If I say the words "pole dancing," what image comes to your mind? Scantily-clad women gyrating on a pole?
Helloooo! It's the twenty first century, people - where's your sense of gender equality? Thankfully, a small group of (very agile) men are out to change the image of pole dancing:
Spinning upside down around a tall silver rod here last weekend, an Australian fellow named Matty Shields stared down a panel of women judges, a mainly female crowd and decades of stereotypes. He hoped to become a gender pioneer: the world's first official king of pole dancing.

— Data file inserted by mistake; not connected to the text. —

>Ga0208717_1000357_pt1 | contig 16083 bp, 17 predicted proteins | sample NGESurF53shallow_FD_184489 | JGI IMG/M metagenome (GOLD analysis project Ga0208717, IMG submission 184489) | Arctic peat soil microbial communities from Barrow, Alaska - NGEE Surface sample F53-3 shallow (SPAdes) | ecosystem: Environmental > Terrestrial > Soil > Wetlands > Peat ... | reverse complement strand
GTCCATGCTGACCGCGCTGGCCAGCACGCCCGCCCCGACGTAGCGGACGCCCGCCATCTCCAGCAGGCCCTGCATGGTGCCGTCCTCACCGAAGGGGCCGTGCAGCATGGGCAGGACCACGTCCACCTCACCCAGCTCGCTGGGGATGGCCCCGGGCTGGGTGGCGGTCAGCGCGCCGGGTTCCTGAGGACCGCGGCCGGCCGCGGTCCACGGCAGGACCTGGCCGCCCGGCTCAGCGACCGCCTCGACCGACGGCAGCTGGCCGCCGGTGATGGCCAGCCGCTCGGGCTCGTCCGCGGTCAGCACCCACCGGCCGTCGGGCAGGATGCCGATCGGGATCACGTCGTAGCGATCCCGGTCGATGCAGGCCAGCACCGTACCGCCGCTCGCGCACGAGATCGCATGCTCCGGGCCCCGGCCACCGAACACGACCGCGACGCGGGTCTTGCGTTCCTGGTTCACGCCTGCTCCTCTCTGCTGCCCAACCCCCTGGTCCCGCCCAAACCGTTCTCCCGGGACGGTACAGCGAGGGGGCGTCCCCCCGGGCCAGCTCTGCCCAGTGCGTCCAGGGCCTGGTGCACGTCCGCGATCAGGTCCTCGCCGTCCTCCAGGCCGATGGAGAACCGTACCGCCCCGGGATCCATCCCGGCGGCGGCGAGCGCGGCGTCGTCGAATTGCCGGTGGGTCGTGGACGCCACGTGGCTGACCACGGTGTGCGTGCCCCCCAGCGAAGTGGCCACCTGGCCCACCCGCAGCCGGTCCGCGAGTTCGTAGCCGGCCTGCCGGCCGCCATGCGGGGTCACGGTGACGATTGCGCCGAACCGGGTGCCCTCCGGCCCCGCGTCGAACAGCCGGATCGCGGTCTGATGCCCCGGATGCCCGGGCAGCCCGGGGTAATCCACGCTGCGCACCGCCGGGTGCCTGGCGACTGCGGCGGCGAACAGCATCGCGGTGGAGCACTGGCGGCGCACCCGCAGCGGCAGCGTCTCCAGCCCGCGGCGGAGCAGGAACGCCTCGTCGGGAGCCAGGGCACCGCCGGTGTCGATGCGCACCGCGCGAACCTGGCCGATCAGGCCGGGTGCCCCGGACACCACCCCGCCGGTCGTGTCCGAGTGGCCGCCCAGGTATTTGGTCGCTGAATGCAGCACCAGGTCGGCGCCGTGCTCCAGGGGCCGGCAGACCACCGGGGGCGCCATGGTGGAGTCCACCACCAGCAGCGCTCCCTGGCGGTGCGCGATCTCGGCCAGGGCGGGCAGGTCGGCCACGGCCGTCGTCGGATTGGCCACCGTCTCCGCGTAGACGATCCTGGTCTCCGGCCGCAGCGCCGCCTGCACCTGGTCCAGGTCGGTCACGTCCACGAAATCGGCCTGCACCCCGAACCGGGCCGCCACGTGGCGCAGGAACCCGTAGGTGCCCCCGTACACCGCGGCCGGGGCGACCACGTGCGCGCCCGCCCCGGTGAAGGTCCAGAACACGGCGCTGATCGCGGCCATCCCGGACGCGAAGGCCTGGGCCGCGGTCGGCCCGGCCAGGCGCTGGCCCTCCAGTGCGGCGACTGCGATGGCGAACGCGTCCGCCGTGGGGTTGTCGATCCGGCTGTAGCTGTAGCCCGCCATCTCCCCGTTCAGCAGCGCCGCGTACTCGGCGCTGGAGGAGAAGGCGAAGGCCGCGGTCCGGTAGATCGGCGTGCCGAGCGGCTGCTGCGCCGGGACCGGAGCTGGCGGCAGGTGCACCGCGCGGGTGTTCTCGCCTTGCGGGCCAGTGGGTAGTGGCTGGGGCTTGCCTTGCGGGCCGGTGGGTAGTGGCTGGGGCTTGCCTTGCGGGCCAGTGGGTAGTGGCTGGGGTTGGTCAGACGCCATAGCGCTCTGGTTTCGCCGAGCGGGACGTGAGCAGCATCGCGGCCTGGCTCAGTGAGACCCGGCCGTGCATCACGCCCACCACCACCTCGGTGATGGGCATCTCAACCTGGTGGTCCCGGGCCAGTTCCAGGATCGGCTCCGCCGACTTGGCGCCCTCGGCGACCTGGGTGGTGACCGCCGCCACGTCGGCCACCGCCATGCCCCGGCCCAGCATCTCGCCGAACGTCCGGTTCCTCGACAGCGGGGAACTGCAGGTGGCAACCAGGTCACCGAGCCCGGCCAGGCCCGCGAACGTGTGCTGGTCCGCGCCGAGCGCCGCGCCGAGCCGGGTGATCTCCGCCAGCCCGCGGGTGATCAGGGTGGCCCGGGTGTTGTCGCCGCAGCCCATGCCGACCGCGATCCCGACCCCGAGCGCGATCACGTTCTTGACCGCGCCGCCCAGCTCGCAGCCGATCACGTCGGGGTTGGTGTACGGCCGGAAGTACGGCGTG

Mr. Shields, 26 years old, was one of seven men who were the first male competitors in the annual World Pole Dance finals. In a white vest festooned with feathers, ripped open to expose his chest, Mr. Shields wooed a skeptical crowd with moves like "the body flag," in which he gripped the pole with his hands and stretched his body out horizontally.
With its roots in strip clubs and bedrooms, pole dancing has been dismissed as a misogynistic playground in which women contort themselves for the viewing pleasure of men. But lately some women have fought to transcend titillation by rebranding it as fitness. Some have even petitioned the International Olympic Committee to make it an Olympic sport.